Finally, we are going to create an API that allows a user to delete a given note.

Add the Function

Create a new file delete.js and paste the following code

import * as dynamoDbLib from "./libs/dynamodb-lib";
import { success, failure } from "./libs/response-lib";

export async function main(event, context, callback) {
  const params = {
    TableName: "notes",
    // 'Key' defines the partition key and sort key of the item to be removed
    // - 'userId': Identity Pool identity id of the authenticated user
    // - 'noteId': path parameter
    Key: {
      userId: event.requestContext.identity.cognitoIdentityId,

  try {
    const result = await"delete", params);
    callback(null, success({ status: true }));
  } catch (e) {
    callback(null, failure({ status: false }));

This makes a DynamoDB delete call with the userId & noteId key to delete the note.

Configure the API Endpoint

Open the serverless.yml file and append the following to it.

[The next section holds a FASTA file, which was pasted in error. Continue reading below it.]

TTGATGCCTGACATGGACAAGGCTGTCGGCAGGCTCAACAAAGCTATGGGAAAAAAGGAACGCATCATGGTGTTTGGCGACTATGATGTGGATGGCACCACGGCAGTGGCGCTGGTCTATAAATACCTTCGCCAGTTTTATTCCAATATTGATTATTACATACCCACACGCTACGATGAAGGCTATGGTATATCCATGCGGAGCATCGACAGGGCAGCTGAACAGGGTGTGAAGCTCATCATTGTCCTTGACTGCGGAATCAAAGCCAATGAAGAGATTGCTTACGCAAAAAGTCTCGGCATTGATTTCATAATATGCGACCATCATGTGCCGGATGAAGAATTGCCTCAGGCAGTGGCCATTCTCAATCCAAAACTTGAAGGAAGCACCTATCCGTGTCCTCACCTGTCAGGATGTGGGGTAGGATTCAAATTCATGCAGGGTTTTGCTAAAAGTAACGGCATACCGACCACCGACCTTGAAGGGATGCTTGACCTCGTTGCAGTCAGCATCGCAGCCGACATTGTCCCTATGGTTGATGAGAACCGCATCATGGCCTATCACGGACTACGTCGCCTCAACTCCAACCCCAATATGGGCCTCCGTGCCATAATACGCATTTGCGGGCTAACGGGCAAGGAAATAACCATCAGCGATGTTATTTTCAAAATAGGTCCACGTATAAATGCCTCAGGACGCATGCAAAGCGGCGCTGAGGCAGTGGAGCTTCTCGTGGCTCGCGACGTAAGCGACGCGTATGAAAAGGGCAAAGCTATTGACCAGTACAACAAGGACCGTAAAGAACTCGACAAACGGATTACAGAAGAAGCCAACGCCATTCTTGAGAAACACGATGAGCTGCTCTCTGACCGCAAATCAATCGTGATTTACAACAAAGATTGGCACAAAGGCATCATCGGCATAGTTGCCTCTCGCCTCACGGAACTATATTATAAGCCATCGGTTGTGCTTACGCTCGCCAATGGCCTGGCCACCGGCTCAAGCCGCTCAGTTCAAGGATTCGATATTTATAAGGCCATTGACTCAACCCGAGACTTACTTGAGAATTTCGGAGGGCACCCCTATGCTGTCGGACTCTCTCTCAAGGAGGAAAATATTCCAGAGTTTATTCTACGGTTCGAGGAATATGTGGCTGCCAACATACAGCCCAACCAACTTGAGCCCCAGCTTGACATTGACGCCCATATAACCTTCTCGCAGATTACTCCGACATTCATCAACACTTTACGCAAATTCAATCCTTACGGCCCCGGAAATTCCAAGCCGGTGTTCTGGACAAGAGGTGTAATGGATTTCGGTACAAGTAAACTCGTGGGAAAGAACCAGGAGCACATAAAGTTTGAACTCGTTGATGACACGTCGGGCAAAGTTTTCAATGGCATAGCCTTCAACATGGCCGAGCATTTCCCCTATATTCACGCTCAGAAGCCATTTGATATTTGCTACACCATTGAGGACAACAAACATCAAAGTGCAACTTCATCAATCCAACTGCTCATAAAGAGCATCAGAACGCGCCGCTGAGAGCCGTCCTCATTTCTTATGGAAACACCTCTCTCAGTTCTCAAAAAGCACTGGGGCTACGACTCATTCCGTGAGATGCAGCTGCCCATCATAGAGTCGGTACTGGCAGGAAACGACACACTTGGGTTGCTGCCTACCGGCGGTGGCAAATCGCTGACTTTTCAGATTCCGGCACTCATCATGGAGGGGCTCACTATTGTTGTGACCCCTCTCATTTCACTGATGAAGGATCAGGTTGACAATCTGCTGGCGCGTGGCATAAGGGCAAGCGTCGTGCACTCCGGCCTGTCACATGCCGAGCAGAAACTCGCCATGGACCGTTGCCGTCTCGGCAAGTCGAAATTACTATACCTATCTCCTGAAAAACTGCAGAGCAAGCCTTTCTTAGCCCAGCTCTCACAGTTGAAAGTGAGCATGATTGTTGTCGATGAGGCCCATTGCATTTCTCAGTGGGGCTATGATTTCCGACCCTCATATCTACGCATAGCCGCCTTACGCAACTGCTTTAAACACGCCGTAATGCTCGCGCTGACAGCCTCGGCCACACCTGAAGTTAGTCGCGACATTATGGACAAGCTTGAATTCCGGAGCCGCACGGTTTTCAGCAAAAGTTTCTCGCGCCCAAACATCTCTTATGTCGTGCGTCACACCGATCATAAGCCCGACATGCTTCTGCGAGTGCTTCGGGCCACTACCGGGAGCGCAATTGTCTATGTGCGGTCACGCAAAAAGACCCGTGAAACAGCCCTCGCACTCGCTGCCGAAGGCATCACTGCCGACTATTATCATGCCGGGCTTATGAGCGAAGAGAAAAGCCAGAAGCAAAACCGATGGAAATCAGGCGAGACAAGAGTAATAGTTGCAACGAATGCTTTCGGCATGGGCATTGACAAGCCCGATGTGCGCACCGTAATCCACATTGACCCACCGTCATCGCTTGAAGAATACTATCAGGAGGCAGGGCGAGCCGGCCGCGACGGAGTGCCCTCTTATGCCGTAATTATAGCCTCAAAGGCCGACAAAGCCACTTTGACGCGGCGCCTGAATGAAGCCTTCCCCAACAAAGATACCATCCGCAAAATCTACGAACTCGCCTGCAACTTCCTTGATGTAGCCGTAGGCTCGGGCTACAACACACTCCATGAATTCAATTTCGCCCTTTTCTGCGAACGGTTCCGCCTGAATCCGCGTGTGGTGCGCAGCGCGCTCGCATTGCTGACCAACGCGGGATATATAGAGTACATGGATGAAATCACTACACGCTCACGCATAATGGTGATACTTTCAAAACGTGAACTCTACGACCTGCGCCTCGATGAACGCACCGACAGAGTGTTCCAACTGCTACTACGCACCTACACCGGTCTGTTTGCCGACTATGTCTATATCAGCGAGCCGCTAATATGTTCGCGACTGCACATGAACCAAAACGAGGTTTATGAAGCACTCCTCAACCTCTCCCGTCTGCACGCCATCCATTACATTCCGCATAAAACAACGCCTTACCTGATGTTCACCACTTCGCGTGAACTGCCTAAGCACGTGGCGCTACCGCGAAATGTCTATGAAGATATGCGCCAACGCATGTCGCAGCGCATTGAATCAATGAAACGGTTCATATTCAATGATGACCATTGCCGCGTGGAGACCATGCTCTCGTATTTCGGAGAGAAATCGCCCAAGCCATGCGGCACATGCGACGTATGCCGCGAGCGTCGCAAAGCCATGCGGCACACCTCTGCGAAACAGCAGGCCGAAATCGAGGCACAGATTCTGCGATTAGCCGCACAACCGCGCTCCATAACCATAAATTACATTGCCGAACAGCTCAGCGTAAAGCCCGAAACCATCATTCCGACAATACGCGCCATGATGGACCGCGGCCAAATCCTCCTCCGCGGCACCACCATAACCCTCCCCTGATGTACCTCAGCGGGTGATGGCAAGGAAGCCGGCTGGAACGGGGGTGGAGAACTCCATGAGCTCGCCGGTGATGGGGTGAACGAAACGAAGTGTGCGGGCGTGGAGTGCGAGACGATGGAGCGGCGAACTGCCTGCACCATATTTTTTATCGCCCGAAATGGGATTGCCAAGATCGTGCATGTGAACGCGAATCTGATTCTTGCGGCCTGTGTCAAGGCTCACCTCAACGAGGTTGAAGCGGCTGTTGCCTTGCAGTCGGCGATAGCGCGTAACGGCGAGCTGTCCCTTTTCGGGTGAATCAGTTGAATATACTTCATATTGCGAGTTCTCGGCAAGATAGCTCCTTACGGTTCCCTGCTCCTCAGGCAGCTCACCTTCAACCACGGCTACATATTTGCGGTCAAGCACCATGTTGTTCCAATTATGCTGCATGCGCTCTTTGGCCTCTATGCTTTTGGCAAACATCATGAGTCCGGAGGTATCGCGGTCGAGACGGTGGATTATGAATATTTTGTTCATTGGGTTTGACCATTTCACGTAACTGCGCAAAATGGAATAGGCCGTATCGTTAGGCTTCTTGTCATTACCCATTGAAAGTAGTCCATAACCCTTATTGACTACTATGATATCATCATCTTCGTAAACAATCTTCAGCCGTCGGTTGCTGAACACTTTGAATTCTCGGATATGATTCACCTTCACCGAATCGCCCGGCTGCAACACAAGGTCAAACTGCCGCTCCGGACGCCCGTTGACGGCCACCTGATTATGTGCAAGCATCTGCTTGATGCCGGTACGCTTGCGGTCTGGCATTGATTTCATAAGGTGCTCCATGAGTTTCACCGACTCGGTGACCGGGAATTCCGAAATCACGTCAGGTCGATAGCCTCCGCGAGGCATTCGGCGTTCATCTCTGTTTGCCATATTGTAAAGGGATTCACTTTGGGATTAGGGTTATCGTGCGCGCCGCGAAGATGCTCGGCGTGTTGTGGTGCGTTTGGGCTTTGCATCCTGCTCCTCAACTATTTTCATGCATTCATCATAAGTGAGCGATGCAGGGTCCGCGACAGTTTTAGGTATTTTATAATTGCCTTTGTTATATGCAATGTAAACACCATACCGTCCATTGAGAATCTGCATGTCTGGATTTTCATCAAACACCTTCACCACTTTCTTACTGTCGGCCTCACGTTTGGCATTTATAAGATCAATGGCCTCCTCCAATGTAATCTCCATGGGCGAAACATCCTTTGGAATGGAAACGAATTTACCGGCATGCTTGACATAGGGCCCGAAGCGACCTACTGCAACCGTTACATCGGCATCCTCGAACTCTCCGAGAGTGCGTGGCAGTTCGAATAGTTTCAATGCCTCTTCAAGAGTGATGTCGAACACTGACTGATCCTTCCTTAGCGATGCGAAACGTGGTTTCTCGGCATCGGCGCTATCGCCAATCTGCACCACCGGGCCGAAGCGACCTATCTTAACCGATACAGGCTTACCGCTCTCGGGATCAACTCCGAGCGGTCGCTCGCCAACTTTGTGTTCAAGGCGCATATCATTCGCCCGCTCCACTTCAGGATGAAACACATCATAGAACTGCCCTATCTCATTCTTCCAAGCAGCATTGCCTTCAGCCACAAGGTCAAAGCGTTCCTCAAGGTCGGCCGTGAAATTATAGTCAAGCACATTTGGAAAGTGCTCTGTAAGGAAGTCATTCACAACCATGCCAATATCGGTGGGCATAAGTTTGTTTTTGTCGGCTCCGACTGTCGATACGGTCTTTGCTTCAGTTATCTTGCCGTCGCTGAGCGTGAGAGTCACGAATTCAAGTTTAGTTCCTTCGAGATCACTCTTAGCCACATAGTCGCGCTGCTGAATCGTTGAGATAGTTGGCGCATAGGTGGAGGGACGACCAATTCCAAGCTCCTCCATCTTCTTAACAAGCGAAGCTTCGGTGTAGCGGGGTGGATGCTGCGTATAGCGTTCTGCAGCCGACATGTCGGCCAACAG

# Defines an HTTP API endpoint that calls the main function in delete.js
    # - path: url path is /notes/{id}
    # - method: DELETE request
    handler: delete.main
      - http:
          path: notes/{id}
          method: delete
          cors: true
          authorizer: aws_iam

This adds a DELETE request handler to the /notes/{id} endpoint.


Create a mocks/delete-event.json file and add the following.

Just like before we’ll use the noteId of our note in place of the id in the pathParameters block.

  "pathParameters": {
    "id": "578eb840-f70f-11e6-9d1a-1359b3b22944"
  "requestContext": {
    "identity": {
      "cognitoIdentityId": "USER-SUB-1234"

Invoke our newly created function from the root directory.

$ serverless invoke local --function delete --path mocks/delete-event.json

And the response should look similar to this.

  statusCode: 200,
  headers: {
    'Access-Control-Allow-Origin': '*',
    'Access-Control-Allow-Credentials': true
  body: '{"status":true}'

Now that our APIs are complete; we’ll deploy them next.